I felt shame by the bucket load, I felt guilty that I wasn’t ‘confessing’ as I was sure that these thoughts must have their roots in something but equally I was frozen with the fear that I couldn’t possibly articulate it because it was the one thing that society vilified the most. I thanked people for Christmas presents that I felt I surely didn’t deserve because if anyone possibly knew what was going on in my mind they wouldn’t want to reward me for it. I have never felt so lonely as I did at Christmas. New Year came and went in a haze of vomiting from the sheer horror of it all. It cast a long and dark shadow.
This was roughly 15 years ago and whilst my OCD worries shifted and changed this is the one that has remained constant – my darkest shadow, my unwanted companion. Even when my OCD has been at it’s most well- behaved it has been there gnawing away at me.
This has been the hardest blog post for me to write – not only because I’ve had to write the word paedophile over and over again (My CBT therapist would be delighted!) but because even now the whispering voice of OCD is softly saying that I will be getting a call from the police tonight.
I have to write this blog post though. I googled “paeodphile OCD blogs” before I wrote this (you can only imagine the anxiety that caused!) and hardly anything came up. This isn’t because it’s an uncommon obsession it’s because people can’t bear to say the words out loud – to admit to the darkest thoughts a mind could have. My sister asked me why am I writing it now? And the answer to that is simple. Because I am getting better. I have been taught that these thoughts are just intrusive thoughts that have no substance and that the reason that I have suffered with it so much is because the idea is so abhorrent to me. I have learnt that people with OCD definitely do not act on these thoughts, in fact as my examples show we usually go to extraordinary lengths to make sure that everyone is safe. I cannot bear for a 15 year old to google their worries and find nothing and thus seal their fate for the next 15 years. I didn’t have google back then or anyone that I could ask and so simply put this post is for my 15 year old self.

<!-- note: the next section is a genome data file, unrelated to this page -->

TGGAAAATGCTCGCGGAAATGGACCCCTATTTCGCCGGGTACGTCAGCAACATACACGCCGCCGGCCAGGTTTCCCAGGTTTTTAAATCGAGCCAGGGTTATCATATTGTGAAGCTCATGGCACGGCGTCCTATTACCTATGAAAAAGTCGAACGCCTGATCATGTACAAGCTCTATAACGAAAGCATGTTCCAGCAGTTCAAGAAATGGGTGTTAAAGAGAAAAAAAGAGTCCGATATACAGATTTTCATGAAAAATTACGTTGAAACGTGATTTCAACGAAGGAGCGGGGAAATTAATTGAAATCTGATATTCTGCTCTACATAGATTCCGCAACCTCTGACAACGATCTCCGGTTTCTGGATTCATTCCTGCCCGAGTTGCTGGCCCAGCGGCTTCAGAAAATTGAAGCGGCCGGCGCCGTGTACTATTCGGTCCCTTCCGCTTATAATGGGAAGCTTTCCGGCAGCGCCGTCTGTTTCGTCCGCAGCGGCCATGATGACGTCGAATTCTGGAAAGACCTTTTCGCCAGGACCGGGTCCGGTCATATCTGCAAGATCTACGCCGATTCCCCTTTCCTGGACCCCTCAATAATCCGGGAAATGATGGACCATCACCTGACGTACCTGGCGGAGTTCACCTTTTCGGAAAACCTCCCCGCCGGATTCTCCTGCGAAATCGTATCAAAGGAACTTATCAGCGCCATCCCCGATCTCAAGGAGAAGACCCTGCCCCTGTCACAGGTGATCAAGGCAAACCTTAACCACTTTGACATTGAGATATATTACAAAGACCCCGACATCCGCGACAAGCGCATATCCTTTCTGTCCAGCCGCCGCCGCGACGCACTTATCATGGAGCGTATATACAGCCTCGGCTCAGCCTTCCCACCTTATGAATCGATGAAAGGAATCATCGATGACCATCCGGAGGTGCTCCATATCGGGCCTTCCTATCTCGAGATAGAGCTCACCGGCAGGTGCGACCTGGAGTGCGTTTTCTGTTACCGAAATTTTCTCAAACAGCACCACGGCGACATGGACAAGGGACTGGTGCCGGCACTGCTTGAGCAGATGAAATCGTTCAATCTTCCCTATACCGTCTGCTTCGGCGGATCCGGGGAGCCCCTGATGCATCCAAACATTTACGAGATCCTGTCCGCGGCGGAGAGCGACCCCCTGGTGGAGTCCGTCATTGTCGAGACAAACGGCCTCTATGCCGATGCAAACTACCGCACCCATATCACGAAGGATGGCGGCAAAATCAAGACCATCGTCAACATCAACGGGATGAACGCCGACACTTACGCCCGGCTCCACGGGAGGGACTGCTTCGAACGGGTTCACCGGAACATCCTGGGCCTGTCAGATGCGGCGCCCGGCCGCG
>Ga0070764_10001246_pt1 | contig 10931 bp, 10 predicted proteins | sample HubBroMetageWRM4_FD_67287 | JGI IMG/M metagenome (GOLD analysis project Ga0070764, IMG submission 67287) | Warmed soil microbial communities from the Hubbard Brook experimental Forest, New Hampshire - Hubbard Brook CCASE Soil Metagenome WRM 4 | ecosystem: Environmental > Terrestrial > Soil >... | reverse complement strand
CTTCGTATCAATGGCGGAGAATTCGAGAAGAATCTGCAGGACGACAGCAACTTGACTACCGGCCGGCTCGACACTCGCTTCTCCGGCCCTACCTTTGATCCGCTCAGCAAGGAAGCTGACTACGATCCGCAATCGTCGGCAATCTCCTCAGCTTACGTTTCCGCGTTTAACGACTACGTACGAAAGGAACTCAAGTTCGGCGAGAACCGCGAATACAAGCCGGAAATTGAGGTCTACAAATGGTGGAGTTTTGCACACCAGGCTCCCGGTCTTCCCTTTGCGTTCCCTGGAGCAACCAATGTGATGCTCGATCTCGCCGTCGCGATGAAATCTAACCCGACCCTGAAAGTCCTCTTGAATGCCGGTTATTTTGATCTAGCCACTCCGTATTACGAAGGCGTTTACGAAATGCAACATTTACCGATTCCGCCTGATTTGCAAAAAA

I am also writing this post for OCD awareness week to raise awareness of one of the lesser spoken about obsessions that people with OCD have.
Finally I would like to send a message to those who are marketing products as ‘OCD’. You really need some awareness training. Yes Tesco I’m talking about you and your “OCD” chopping board and Obsessive Compulsive cosmetics with their whole range of ‘obsessive’ products. So think about this when you’re all sitting around your board room table patting yourselves on the back for coming up with the OCD tag line. It’s really not that clever, in fact it’s lazy marketing with an inaccurate sentiment at its’ core. And if that doesn’t help you then think about this when you’re considering using it…. a chopping board that worries obsessively that it’s a paedophile – doesn’t seem so hilarious now does it?
More info about Paedophile OCD: http://www.ocduk.org/ice-breaker